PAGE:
CHAMPAIGN — WKIO-FM is once again on the air.
The station, which was a mainstay of the Champaign-Urbana air waves from 1978 to 2005, returned to life Tuesday afternoon, occupying the 107.9 FM frequency that was formerly home to WUIL-FM.
The new WKIO plays classic hits from the 1960s, 1970s and 1980s, said Mike Haile, general manager of WDWS-AM, WHMS-FM and now WKIO.
The station introduced its new format at 4 p.m. Tuesday by starting to play 10,000 songs in a row — without commercial interruption. First up: "Stop! In The Name of Love," the 1965 hit by The Supremes.
Fans of the old WKIO may recognize Haile's name since he was operations manager and on-air personality there before moving to WDWS and WHMS.
Haile said that in rebooting the station, he looked at lots of call letters and discovered that WKIO was not being used.
Those call letters were originally chosen to reflect the "K104" brand that indicated the station's original place on the FM dial — 103.9.
After 1990, WKIO used the "Oldies 92" moniker and played music from the 1950s, 1960s and 1970s.
Haile estimated that it would take three to four weeks to play 10,000 songs in a row. Although listeners won't hear commercials during that time, they will hear promotions for the station, he said.
Also, during that time, there will be no regular news breaks since the emphasis will be on the new format, he added.
The audience will be encouraged to give feedback and list their favorite songs and artists at the station's website, http://www.1079wkio.com, Haile said.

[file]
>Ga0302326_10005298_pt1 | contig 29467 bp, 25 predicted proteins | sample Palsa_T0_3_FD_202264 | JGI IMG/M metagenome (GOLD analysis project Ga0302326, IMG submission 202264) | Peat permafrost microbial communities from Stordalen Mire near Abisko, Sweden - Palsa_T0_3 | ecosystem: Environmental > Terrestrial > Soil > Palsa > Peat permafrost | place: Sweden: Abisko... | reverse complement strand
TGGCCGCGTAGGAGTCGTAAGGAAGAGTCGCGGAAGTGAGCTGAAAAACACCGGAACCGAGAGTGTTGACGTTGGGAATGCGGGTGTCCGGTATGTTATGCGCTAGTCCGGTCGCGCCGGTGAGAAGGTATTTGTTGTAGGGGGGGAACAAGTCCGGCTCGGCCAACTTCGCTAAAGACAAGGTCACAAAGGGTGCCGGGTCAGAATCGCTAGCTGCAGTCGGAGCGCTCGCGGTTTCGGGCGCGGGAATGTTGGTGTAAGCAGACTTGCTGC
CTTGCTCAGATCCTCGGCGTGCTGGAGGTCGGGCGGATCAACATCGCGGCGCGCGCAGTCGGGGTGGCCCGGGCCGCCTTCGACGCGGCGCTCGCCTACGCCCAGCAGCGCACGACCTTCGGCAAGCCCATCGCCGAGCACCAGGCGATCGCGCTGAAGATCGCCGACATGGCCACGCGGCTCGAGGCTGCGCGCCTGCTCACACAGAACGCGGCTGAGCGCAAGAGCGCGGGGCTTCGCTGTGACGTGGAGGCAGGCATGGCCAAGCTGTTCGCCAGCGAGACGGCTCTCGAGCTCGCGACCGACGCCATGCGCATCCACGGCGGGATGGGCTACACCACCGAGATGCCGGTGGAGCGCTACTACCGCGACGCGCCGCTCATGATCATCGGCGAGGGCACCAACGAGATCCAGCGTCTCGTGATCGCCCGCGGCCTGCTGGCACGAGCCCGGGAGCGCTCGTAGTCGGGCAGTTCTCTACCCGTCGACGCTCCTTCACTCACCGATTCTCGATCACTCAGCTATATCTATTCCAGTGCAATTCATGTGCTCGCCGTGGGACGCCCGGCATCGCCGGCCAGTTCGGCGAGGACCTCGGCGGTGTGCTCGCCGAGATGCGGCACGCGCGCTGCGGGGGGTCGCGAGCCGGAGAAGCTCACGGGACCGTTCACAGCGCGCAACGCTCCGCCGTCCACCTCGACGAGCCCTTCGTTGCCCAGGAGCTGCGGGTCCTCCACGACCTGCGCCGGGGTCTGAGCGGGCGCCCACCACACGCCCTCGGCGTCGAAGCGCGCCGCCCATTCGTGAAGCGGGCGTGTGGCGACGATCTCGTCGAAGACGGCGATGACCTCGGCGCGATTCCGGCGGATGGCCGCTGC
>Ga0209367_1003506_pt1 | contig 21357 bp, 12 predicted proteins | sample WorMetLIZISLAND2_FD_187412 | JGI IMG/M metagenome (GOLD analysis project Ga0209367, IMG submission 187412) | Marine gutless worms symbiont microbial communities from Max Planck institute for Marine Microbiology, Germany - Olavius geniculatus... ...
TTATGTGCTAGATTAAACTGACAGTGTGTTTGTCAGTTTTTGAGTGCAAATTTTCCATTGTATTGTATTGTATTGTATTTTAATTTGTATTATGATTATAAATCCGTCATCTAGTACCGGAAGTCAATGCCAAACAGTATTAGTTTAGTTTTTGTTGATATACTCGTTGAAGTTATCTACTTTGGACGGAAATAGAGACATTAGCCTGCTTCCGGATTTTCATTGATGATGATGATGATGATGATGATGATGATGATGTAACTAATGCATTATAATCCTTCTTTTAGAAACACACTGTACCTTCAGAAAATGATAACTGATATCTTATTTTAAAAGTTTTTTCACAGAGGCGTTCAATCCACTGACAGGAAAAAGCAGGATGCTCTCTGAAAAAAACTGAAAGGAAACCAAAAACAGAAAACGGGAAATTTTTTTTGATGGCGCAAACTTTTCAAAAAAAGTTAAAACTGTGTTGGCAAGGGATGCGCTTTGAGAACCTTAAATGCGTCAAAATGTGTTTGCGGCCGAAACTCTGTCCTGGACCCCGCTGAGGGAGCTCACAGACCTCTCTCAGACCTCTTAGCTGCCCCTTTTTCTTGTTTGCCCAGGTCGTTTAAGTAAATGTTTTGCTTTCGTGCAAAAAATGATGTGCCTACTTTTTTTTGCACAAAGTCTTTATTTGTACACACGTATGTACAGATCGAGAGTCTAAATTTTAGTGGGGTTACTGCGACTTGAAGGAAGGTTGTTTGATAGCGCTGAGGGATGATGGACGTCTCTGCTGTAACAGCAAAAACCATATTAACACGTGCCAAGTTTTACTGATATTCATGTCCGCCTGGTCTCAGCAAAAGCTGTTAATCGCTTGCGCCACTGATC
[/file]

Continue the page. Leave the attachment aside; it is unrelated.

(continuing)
Listeners can expect to hear Haile a good bit on WKIO during its initial weeks — but he'll also continue to be heard as "Mike in the Morning" on WHMS-FM.
"Working at WKIO was a very positive experience for me," Haile said. "I made so many friends on and off the air. That's where I became known as 'Mike in the Morning.'"
Haile said all on-air personalities from WUIL — which employed a rock format including Led Zeppelin, Aerosmith and Boston — will continue to have roles at the radio stations, though they won't necessarily be heard on WKIO.
WUIL adopted the rock format in 2010, but Haile said he felt the format "probably had grown as far as it could" and he needed to look at opportunities to take the station to "the next level."
Haile said the target market for WKIO will be the 35- to 64-year-old demographic, though the music may appeal to some listeners outside that age range.
WKIO's format differs somewhat from sister station WHMS, which plays music from a broader range of years — from the 1970s through today.
WKIO is licensed as an Arcola station and has its transmitter near Villa Grove. The signal reaches Champaign, Douglas and surrounding counties, Haile said.
WKIO, WDWS and WHMS are owned and operated by DWS Inc., which in turn is owned by The News-Gazette, Inc.